One of the first simple and long-used forms of iron smelting was the so-called racing or Luppenfeuer . A funnel-shaped pit about 30 centimeters in diameter was filled with charcoal and easily reducible turf iron ore , ignited and supplied with atmospheric oxygen from a hemispherical, fur-covered bowl (an early form of the bellows ) that functions as a fan . After about ten hours, there was a fist big, black, with iron ore grains and unchanged or on the ground slag prevailed Luppe ( sponge iron accumulated). During the furnace journey, the iron does not liquefy in a racing furnace. The temperatures required for this can be reached without any problems, but the product obtained in this way would be severely carburized and no longer malleable. During operation, the temperature therefore had to be kept permanently in a range that did not allow the metal to liquefy. The racing oven , mostly made of clay or stones, was a further development of the racing fire with a side opening for the air supply and a short shaft for filling and refilling with charcoal before and during the oven. The shaft also supported the natural chimney effect , so that temperatures between 1000 and 1200 ° C could be reached. The air supply was initially realized with a natural draft, for example by building on an embankment , and the ovens were accordingly referred to as wind ovens or draft ovens . In the so-called fan ovens , on the other hand, bellows provided a more effective and controlled air supply. Depending on the size of the furnace and the duration of the furnace cycle, which could be between 4 and 20 hours, the early ironworkers received a rag with a weight of a few kilograms to several hundredweight . This was then freed of coal and slag by repeated heating (preheating) and forging , compacted and - mostly using semi-finished products - processed into the desired workpieces.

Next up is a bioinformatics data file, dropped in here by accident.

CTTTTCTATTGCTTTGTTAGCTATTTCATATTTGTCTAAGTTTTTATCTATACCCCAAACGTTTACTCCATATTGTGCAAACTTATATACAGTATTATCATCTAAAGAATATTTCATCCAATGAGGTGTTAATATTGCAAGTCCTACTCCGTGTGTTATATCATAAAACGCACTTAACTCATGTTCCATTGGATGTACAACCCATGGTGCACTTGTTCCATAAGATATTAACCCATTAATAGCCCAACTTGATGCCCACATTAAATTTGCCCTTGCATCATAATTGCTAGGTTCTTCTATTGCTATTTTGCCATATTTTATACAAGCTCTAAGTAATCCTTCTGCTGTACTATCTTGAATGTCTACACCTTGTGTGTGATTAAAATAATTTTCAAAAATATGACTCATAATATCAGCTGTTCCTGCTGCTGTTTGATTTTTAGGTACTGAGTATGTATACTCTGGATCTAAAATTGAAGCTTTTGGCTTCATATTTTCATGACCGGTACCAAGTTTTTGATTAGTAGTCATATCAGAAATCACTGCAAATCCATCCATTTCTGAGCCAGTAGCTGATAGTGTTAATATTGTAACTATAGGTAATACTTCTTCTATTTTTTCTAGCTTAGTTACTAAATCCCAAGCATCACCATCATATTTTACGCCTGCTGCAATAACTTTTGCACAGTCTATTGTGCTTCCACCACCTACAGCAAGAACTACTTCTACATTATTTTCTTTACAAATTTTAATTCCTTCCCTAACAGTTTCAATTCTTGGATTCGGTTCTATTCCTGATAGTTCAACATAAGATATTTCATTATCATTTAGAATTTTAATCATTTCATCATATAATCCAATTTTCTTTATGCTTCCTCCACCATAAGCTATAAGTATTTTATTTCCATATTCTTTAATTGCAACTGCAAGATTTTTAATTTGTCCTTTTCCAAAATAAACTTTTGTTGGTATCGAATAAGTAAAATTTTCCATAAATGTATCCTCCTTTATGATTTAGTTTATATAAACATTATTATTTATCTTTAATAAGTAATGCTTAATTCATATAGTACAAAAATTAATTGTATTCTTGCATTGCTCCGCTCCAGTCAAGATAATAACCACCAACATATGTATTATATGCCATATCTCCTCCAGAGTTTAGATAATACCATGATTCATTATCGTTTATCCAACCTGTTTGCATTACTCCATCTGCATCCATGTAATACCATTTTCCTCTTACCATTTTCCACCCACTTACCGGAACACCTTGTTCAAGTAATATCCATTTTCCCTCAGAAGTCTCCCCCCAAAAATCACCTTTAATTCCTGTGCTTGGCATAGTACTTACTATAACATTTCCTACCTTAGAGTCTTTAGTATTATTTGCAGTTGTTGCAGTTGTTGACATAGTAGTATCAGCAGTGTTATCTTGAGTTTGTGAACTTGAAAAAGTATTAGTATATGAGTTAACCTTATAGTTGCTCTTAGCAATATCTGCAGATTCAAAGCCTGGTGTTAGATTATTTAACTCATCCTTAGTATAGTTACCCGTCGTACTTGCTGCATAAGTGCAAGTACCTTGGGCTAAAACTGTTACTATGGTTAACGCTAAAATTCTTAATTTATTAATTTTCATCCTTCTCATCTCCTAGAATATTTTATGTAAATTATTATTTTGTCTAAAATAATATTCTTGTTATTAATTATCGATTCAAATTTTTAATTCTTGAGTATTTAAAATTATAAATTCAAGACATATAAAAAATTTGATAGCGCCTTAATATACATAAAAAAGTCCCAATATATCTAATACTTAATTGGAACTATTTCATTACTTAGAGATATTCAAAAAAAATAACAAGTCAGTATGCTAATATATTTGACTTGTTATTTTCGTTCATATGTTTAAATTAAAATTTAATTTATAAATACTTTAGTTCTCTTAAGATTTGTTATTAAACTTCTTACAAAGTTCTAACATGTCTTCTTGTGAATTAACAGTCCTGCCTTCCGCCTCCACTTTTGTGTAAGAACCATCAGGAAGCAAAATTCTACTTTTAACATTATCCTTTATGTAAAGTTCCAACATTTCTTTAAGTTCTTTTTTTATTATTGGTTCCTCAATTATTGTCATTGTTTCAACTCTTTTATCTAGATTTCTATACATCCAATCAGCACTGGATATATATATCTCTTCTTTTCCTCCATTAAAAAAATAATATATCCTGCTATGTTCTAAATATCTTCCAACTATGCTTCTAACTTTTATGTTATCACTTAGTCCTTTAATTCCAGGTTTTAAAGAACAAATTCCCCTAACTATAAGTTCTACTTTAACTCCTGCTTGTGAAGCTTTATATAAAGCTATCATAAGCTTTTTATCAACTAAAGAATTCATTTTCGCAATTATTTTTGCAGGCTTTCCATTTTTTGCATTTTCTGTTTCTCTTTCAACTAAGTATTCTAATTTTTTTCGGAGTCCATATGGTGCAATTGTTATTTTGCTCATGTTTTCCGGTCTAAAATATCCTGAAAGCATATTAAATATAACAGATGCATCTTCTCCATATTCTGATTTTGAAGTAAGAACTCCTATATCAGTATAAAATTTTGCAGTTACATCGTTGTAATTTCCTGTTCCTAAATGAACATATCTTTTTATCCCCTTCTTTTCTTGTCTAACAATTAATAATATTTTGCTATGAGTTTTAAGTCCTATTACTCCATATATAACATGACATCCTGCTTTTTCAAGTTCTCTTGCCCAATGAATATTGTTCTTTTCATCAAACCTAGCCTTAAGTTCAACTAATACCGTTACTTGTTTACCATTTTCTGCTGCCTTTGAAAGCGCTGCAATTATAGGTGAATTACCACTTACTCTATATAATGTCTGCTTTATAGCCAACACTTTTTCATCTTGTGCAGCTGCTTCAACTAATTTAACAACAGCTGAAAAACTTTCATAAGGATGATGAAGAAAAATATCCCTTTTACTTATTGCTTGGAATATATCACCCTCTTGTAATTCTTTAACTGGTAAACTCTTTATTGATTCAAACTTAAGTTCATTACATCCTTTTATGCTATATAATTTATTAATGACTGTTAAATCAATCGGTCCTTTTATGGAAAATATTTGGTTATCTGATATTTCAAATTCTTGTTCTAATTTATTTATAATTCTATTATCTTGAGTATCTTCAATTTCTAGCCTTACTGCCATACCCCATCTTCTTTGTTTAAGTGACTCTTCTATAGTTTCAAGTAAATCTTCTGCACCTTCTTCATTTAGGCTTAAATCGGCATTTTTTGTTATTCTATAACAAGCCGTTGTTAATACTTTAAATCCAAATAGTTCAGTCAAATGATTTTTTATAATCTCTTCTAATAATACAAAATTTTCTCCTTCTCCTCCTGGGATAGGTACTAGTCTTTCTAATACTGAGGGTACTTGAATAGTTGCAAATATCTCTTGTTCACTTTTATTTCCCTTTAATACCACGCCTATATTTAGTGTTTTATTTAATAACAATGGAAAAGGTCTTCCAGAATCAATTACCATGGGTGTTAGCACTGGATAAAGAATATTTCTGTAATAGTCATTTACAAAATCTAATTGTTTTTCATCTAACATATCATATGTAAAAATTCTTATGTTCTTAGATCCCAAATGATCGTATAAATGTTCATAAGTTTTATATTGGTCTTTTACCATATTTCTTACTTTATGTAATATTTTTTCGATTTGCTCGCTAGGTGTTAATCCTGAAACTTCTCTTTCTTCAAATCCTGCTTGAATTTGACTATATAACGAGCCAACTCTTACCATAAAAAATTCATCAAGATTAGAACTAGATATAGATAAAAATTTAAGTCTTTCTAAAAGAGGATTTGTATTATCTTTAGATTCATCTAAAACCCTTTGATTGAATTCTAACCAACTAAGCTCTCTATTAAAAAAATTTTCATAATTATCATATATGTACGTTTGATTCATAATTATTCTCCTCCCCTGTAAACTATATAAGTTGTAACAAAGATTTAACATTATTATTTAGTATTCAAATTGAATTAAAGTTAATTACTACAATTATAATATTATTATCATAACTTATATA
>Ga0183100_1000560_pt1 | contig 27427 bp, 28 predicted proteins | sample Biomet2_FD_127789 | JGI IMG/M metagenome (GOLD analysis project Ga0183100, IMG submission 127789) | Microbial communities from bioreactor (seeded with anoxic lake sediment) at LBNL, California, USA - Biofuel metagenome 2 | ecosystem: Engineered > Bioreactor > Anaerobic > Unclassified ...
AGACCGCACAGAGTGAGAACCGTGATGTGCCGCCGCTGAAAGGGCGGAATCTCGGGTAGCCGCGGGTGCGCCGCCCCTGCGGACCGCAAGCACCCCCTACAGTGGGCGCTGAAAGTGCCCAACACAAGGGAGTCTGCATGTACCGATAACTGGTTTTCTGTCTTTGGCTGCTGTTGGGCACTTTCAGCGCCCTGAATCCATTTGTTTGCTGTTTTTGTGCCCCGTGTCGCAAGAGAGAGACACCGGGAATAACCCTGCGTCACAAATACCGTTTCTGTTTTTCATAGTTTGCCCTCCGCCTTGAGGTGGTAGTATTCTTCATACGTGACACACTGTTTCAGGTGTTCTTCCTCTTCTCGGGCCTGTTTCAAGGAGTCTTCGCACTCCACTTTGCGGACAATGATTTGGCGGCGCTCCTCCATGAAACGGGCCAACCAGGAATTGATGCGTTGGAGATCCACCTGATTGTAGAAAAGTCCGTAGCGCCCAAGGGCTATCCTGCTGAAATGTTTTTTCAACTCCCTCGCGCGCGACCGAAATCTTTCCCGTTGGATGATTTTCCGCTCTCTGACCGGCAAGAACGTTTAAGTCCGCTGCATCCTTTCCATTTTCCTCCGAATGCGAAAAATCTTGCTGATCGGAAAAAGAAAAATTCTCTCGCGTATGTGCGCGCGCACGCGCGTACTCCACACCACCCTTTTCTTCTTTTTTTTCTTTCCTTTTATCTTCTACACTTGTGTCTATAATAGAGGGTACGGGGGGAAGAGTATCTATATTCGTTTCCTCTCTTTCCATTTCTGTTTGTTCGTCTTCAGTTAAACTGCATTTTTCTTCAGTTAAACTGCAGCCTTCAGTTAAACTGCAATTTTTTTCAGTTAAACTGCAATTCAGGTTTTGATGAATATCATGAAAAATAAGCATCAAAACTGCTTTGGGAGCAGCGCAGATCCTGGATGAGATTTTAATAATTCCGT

See also: Iron production in the Lahn-Dill area and iron smelting among the Teutons .